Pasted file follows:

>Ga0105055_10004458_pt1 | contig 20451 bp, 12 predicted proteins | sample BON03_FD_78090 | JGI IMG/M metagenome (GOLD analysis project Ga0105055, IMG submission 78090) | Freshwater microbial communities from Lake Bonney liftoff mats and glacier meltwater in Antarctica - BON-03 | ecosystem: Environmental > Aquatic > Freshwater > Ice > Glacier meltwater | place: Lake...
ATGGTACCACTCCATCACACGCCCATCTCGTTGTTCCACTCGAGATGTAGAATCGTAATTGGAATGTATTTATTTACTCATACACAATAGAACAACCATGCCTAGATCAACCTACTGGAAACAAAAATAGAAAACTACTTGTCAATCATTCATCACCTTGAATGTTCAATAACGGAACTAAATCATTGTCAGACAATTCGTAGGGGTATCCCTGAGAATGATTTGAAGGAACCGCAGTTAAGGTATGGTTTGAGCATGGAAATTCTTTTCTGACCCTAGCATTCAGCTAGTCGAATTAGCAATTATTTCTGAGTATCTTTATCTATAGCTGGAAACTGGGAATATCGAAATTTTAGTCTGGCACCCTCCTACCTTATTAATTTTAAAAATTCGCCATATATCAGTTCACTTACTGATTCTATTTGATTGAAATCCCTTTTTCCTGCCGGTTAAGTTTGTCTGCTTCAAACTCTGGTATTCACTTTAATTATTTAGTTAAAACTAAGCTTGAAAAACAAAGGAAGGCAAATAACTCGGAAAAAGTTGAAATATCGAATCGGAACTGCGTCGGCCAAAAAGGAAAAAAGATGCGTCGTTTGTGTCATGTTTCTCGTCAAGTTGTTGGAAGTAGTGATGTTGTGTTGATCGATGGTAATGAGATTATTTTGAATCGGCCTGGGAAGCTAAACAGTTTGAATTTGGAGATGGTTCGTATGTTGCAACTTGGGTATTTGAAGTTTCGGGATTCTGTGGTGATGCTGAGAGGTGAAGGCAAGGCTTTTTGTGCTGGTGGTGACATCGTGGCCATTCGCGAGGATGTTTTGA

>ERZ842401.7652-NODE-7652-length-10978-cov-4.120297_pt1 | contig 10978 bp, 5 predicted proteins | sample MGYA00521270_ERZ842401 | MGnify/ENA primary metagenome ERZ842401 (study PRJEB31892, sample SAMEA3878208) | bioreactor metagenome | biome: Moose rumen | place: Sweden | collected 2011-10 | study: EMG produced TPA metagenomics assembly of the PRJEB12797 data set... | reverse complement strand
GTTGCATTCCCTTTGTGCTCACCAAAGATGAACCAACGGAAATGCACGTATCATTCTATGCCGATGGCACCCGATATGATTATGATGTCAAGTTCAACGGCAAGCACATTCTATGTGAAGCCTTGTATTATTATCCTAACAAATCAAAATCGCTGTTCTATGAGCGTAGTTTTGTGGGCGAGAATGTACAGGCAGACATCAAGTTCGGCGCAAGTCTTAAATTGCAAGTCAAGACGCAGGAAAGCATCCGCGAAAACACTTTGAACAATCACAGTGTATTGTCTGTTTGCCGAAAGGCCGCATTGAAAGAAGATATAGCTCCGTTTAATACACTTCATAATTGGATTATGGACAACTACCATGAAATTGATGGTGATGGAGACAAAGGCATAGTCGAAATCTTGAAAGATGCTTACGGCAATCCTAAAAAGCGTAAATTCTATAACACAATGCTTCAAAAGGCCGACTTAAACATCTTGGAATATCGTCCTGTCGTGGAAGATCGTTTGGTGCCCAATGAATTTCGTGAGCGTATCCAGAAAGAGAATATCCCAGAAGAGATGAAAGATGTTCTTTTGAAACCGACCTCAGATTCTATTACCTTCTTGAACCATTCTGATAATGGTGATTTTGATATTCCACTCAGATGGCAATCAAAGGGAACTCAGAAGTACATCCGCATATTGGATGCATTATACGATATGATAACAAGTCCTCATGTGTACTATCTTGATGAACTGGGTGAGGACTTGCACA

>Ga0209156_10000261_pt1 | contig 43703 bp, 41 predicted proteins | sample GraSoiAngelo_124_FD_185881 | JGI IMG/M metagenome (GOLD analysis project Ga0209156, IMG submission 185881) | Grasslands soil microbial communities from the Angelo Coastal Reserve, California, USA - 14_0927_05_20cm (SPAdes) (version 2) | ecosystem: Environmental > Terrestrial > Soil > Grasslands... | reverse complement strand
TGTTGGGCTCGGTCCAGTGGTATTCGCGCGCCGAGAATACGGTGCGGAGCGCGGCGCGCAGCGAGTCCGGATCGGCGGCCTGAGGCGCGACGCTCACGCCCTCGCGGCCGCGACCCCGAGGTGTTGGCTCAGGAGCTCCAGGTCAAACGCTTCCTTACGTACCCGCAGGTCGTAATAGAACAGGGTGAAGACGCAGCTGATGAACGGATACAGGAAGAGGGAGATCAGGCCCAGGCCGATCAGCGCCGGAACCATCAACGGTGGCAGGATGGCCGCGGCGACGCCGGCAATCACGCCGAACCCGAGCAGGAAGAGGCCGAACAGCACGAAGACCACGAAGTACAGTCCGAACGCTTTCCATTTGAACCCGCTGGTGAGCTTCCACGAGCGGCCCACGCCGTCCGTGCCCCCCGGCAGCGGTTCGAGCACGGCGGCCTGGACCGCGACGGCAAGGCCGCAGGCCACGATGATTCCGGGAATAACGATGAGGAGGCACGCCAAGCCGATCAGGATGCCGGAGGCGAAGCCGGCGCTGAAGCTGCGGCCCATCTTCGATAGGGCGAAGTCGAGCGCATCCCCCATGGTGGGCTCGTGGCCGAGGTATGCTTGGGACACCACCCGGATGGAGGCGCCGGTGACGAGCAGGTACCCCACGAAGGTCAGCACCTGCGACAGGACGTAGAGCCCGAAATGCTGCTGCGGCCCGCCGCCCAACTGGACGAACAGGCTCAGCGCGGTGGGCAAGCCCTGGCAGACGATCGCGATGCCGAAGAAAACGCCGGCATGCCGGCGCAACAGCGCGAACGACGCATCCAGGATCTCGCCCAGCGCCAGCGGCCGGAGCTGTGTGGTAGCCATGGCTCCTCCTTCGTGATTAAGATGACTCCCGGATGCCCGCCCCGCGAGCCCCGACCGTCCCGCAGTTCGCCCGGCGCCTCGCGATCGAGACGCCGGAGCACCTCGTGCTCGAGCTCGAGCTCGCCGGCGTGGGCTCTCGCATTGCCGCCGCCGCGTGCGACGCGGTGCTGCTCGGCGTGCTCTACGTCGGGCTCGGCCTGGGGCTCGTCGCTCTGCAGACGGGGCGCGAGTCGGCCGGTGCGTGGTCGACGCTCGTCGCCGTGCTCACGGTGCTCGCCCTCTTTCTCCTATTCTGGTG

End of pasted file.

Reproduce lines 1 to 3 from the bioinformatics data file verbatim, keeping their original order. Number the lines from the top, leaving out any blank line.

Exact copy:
>Ga0105055_10004458_pt1 | contig 20451 bp, 12 predicted proteins | sample BON03_FD_78090 | JGI IMG/M metagenome (GOLD analysis project Ga0105055, IMG submission 78090) | Freshwater microbial communities from Lake Bonney liftoff mats and glacier meltwater in Antarctica - BON-03 | ecosystem: Environmental > Aquatic > Freshwater > Ice > Glacier meltwater | place: Lake...
ATGGTACCACTCCATCACACGCCCATCTCGTTGTTCCACTCGAGATGTAGAATCGTAATTGGAATGTATTTATTTACTCATACACAATAGAACAACCATGCCTAGATCAACCTACTGGAAACAAAAATAGAAAACTACTTGTCAATCATTCATCACCTTGAATGTTCAATAACGGAACTAAATCATTGTCAGACAATTCGTAGGGGTATCCCTGAGAATGATTTGAAGGAACCGCAGTTAAGGTATGGTTTGAGCATGGAAATTCTTTTCTGACCCTAGCATTCAGCTAGTCGAATTAGCAATTATTTCTGAGTATCTTTATCTATAGCTGGAAACTGGGAATATCGAAATTTTAGTCTGGCACCCTCCTACCTTATTAATTTTAAAAATTCGCCATATATCAGTTCACTTACTGATTCTATTTGATTGAAATCCCTTTTTCCTGCCGGTTAAGTTTGTCTGCTTCAAACTCTGGTATTCACTTTAATTATTTAGTTAAAACTAAGCTTGAAAAACAAAGGAAGGCAAATAACTCGGAAAAAGTTGAAATATCGAATCGGAACTGCGTCGGCCAAAAAGGAAAAAAGATGCGTCGTTTGTGTCATGTTTCTCGTCAAGTTGTTGGAAGTAGTGATGTTGTGTTGATCGATGGTAATGAGATTATTTTGAATCGGCCTGGGAAGCTAAACAGTTTGAATTTGGAGATGGTTCGTATGTTGCAACTTGGGTATTTGAAGTTTCGGGATTCTGTGGTGATGCTGAGAGGTGAAGGCAAGGCTTTTTGTGCTGGTGGTGACATCGTGGCCATTCGCGAGGATGTTTTGA

>ERZ842401.7652-NODE-7652-length-10978-cov-4.120297_pt1 | contig 10978 bp, 5 predicted proteins | sample MGYA00521270_ERZ842401 | MGnify/ENA primary metagenome ERZ842401 (study PRJEB31892, sample SAMEA3878208) | bioreactor metagenome | biome: Moose rumen | place: Sweden | collected 2011-10 | study: EMG produced TPA metagenomics assembly of the PRJEB12797 data set... | reverse complement strand